Several people I spoke with are very concerned about the increasing use of media among what is now somehow dubbed the M2 generation (8-18 year olds). I understand the concerns, but, as the parent of two boys in this generation, I also take some exception of the brushing generalities.
I showed the Kaiser Family Foundation’s study to my 17-year old son and talked with him about his impressions. Thomas and James are pretty typical of this age group but also good students, active athletes with many friends. Some comments from my son:
“First off, I personally spend way more time ‘using media’ than was cited in the study, and I’m sure many of my friends use more. I use a lot less than my friends do.
“The study said that half of all youth do their homework while also using media. I believe it should be much higher. For example, classmates and I recently had a hard project due the next day and my friends’ posts were all along the same line ‘could you help me find this’ or ‘this project sucks.’”
“While I don’t spend quite 90 minutes per day texting, my little brother (nearly 15) definitely does. I don’t text near as much as my friends. My brother basically never stops.”
It’s a fairly accurate picture as you can see from this picture of them playing…and texting…but doesn’t mean the family is falling apart. For example, texting just does not happen during dinner at our house. It’s one of my rules as we have family discussions during dinner and we don’t allow the interruptions. (Yes, we do have dinner together as a family at least 5 times per week.) My husband and I fought the texting phenomenon for several (or it seemed like it) years but have succumbed to texting our kids when they are out. We understand it’s how they communicate with each other. Can they still have a conversation with us? Yes and we make sure they do on a regular basis.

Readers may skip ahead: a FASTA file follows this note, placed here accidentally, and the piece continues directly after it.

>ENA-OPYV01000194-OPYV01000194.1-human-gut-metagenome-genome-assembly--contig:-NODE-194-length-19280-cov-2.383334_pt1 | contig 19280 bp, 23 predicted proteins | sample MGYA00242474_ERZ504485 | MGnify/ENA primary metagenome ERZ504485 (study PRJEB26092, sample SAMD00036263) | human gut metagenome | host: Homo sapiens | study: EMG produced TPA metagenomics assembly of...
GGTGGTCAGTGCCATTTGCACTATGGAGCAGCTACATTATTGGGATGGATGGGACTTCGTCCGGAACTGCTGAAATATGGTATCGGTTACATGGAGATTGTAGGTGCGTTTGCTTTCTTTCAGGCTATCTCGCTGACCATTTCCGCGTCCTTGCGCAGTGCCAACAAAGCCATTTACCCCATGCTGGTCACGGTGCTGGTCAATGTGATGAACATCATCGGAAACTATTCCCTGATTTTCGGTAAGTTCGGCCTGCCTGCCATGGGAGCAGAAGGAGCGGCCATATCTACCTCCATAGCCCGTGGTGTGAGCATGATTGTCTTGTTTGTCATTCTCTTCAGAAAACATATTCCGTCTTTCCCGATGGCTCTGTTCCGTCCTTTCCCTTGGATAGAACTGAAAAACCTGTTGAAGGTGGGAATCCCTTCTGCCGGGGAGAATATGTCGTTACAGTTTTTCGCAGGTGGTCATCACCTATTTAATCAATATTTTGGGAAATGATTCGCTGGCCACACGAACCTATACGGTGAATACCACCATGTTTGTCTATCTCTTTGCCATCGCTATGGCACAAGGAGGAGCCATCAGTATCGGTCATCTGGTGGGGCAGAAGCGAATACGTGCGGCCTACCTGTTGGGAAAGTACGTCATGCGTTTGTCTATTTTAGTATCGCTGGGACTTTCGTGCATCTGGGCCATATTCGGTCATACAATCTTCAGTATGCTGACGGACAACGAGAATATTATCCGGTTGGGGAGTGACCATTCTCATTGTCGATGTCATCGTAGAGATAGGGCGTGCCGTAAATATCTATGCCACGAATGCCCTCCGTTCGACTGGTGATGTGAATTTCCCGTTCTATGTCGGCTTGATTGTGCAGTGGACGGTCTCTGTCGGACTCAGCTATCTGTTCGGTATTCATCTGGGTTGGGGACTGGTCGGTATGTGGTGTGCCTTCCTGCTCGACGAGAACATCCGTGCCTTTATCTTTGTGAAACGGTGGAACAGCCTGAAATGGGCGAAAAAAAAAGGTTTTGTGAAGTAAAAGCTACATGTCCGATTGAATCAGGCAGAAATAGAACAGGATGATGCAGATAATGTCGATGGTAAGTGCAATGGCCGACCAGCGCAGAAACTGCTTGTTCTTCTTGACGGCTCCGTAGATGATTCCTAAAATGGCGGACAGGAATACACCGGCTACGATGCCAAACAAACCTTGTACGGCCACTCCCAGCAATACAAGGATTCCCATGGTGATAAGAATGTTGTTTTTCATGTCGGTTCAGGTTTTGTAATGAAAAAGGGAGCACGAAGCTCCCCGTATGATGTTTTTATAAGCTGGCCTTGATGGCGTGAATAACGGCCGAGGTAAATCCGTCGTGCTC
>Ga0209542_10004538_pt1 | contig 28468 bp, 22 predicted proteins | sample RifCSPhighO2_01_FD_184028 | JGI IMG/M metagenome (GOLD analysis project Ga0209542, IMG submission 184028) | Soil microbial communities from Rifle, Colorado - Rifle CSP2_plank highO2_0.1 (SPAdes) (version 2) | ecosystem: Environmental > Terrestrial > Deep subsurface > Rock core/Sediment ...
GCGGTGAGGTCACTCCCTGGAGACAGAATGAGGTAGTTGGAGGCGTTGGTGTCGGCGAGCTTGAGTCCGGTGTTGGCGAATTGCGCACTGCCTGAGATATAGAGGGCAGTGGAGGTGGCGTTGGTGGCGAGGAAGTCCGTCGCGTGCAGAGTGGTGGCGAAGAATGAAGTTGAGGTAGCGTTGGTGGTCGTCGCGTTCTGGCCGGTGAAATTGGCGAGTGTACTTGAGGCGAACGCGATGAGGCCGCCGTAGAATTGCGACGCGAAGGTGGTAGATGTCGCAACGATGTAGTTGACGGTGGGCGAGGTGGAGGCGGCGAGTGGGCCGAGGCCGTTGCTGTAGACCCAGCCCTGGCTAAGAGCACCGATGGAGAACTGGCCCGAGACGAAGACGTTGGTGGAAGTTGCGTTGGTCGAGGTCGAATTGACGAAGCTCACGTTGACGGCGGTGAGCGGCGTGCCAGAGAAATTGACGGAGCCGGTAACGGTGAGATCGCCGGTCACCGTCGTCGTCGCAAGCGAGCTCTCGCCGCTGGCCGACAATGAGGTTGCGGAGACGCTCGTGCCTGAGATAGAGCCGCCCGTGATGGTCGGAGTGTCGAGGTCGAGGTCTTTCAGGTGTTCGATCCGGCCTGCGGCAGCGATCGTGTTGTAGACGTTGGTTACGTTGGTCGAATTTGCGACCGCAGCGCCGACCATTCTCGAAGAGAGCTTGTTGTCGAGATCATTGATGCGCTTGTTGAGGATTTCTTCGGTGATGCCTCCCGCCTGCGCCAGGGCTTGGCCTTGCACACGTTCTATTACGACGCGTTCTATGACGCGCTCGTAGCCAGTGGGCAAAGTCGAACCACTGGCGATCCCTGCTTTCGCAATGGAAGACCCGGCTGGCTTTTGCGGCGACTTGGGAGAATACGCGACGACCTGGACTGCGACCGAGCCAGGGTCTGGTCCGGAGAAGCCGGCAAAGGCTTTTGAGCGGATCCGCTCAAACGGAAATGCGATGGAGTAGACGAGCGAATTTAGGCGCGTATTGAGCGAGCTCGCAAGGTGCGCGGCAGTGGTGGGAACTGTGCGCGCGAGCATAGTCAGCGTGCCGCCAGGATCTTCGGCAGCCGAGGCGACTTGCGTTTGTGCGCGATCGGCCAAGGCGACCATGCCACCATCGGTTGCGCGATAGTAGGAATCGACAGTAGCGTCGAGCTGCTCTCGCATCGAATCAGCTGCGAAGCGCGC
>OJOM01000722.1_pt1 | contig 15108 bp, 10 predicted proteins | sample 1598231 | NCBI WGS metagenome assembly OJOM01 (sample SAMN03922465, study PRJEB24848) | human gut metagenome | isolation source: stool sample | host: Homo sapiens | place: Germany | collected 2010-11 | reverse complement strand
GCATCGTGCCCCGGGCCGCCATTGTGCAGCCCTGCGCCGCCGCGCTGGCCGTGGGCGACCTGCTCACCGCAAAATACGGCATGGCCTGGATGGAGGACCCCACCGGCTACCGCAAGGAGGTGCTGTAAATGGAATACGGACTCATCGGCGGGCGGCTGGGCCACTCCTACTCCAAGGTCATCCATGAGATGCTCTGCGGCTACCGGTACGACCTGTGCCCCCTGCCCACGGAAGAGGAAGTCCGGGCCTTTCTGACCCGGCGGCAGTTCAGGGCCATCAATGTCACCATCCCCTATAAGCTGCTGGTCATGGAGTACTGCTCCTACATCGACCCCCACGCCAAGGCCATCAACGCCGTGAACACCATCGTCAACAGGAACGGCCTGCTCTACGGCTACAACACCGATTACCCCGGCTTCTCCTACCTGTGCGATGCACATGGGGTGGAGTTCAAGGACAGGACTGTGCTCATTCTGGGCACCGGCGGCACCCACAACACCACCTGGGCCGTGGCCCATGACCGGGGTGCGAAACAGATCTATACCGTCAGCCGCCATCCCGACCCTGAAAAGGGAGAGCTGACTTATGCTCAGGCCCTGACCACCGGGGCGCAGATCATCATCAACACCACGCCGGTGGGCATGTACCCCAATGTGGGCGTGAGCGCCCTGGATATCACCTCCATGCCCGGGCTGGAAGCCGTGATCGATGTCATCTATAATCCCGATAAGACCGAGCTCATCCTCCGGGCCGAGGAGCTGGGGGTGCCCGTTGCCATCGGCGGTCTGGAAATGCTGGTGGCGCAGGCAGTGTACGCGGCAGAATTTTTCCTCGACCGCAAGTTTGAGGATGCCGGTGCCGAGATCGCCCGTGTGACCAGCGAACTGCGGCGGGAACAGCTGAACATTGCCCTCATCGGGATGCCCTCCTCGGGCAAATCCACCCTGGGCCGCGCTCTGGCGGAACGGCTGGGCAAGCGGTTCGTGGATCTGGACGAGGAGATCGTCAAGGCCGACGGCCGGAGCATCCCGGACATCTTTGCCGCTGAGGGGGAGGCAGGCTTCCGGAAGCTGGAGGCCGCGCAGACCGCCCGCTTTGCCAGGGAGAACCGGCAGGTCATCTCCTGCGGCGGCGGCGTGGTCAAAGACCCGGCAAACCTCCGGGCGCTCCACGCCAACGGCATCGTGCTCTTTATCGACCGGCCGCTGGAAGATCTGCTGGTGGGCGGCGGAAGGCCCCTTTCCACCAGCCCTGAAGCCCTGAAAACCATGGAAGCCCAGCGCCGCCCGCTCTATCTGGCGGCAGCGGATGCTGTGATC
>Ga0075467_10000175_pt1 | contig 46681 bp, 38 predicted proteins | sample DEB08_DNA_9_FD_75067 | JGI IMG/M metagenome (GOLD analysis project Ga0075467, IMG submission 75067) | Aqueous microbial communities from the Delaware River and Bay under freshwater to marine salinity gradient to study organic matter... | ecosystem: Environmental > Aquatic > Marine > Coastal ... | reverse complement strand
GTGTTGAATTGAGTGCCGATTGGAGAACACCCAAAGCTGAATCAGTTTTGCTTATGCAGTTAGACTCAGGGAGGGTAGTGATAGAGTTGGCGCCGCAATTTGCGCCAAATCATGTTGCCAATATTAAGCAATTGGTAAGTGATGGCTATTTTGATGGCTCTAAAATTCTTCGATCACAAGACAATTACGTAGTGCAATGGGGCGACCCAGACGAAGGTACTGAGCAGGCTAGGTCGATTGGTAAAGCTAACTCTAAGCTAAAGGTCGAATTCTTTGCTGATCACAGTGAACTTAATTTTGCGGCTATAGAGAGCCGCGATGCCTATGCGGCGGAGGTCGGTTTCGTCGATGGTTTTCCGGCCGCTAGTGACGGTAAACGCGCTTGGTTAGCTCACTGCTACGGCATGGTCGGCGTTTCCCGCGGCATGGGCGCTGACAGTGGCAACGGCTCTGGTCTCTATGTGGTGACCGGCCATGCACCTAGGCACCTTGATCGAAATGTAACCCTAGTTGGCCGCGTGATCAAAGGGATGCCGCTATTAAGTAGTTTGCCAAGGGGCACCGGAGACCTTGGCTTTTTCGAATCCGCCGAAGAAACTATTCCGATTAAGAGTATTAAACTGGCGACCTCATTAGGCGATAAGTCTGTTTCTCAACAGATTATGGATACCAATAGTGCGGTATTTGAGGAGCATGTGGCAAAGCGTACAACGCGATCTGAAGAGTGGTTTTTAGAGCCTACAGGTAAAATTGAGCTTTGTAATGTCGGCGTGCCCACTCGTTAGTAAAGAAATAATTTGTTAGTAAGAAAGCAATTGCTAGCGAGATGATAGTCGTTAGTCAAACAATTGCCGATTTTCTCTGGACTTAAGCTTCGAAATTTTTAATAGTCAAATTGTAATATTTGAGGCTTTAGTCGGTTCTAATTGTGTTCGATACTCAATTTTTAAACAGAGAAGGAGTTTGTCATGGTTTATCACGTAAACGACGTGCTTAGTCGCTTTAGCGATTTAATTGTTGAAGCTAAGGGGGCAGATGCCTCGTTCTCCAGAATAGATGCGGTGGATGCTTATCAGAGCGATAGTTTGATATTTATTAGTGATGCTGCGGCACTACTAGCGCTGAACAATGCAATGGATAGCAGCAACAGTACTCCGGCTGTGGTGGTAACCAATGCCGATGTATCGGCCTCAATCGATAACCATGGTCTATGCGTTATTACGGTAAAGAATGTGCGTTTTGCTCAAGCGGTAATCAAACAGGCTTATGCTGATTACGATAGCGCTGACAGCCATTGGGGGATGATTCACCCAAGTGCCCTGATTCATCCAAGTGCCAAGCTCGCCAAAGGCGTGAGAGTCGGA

Our “Internet rules” are based on trust with our sons. They know that we can check their history at any time and restrict their use/turn off their phones if there are any concerns or questions. Through family discussions we have taught them limits on where they should and shouldn’t go. We hope we’ve taught them to make good decisions.
We are “friends” with our kids on Facebook and I helped them set up on Twitter – now abandoned by them – and enjoy exploring the Web with them. When it’s time to do a school project, they first turn to the Web for research. Google search and the wealth of information on the Web mean they rarely use books as primary tools. But it doesn’t mean they don’t read. My eldest is a voracious reader but he also gets a lot of information from the Web and/or television.
“I had a teacher who purposefully made us use books as primary sources for a project because as he said, we do our research by going to Wikipedia getting a basis of knowledge and then ‘skimming’ five to ten sites for more in depth information. I thought it was a complete waste of time because it took so much time to read the book. I didn’t really see what was wrong with ‘our way.’”
Is our kids’ use of social media really that different than our talking on the telephone all the time when we were kids? Think back to your parents always telling you to get off the phone, limiting your phone use and such. Is this really that different? I have to wonder if those who are concerned about young people using so much social media are kind of like the pot calling the kettle black. We’re talking about how this is ruining society while using the exact same tools to spread the word about our concerns. We’re fueling the fire…or are we?